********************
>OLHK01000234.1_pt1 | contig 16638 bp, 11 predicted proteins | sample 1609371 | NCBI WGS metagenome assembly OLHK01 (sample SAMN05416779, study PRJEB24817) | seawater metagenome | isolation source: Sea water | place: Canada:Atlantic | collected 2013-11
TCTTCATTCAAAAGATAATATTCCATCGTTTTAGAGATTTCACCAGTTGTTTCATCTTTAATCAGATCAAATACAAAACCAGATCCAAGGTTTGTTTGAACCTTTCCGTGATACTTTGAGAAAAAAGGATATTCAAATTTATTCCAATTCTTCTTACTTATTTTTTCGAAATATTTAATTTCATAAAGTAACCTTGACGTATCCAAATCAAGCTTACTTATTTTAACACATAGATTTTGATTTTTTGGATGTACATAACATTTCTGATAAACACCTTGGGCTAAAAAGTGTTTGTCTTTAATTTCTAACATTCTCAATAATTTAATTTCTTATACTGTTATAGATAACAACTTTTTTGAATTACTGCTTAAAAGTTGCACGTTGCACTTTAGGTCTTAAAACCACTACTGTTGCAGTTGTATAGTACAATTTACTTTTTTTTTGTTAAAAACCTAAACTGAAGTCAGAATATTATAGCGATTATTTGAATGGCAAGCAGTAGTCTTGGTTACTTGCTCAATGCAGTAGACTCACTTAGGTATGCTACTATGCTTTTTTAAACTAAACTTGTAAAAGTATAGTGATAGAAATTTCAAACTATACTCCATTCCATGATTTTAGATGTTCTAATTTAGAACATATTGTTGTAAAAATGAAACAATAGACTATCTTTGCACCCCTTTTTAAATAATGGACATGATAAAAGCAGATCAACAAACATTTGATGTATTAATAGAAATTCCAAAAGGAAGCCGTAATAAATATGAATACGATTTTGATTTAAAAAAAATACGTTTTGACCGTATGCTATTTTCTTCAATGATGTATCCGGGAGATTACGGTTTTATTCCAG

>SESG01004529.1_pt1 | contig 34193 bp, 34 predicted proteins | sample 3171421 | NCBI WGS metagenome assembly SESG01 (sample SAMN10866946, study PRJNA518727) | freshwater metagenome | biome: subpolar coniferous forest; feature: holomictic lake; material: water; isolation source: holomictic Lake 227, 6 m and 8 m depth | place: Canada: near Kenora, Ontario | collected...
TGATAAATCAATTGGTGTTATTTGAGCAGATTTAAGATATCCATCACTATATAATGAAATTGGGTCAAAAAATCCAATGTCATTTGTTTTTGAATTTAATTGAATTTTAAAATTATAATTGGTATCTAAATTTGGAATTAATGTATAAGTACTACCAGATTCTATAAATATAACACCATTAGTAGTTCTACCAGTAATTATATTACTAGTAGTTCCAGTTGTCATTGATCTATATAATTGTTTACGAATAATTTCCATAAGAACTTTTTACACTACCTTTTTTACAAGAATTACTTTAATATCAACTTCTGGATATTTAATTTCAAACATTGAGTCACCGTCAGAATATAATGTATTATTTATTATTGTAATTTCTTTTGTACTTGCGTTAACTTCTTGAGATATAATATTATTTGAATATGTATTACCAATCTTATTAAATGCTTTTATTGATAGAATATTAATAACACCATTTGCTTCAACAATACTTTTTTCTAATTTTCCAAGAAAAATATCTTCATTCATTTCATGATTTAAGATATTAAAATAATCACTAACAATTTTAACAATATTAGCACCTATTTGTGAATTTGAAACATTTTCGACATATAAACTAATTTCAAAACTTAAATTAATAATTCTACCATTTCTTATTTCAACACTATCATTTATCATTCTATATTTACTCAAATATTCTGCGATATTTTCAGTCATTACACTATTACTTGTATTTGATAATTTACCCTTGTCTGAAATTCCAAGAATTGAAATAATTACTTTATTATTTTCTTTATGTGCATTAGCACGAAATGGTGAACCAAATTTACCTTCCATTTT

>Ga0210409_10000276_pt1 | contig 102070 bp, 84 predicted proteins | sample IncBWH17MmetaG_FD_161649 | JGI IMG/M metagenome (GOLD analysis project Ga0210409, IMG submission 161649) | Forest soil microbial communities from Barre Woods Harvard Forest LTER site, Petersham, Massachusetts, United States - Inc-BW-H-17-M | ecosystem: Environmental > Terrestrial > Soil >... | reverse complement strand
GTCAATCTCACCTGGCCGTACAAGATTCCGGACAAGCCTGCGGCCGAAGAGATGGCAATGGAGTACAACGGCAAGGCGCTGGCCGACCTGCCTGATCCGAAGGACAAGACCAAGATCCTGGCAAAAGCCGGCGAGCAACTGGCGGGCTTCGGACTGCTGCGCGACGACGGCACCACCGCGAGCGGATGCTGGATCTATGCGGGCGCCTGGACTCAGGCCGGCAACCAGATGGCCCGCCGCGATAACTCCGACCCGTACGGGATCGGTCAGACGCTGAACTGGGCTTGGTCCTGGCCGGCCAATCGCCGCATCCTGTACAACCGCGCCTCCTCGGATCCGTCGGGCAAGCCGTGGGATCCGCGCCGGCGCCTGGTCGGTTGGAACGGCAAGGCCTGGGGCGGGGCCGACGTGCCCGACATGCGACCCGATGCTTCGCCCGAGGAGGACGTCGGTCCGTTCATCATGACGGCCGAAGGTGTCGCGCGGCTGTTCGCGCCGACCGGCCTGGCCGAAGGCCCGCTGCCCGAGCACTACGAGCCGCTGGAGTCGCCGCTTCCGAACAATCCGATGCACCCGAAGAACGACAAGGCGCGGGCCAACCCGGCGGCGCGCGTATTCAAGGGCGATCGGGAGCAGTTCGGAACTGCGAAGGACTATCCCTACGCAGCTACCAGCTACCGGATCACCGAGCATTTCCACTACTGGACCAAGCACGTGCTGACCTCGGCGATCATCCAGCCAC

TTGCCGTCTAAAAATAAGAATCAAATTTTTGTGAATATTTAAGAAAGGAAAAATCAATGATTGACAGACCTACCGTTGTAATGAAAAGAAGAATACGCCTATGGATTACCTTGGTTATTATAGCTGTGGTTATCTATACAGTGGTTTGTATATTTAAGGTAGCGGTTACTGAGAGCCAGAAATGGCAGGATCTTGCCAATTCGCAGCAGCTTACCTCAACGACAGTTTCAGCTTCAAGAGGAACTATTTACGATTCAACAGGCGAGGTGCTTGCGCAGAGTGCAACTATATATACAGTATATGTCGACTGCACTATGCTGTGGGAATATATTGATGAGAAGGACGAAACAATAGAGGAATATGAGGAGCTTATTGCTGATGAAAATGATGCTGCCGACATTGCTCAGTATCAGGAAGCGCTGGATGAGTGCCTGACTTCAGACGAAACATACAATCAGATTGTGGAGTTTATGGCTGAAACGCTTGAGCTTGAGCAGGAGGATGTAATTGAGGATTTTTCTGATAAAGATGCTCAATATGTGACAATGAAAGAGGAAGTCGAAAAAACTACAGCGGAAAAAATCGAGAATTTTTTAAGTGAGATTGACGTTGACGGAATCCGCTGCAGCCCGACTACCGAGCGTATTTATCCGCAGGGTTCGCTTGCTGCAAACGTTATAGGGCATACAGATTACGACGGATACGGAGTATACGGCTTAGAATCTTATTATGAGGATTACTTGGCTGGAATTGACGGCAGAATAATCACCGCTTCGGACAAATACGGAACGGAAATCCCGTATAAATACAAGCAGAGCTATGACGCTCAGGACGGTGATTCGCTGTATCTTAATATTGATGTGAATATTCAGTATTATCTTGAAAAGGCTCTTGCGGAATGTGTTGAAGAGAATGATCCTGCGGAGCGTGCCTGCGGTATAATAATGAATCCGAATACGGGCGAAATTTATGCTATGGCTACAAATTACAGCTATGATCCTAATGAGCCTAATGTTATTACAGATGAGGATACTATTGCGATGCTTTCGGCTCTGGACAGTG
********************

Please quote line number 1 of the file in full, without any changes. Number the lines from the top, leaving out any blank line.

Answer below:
>OLHK01000234.1_pt1 | contig 16638 bp, 11 predicted proteins | sample 1609371 | NCBI WGS metagenome assembly OLHK01 (sample SAMN05416779, study PRJEB24817) | seawater metagenome | isolation source: Sea water | place: Canada:Atlantic | collected 2013-11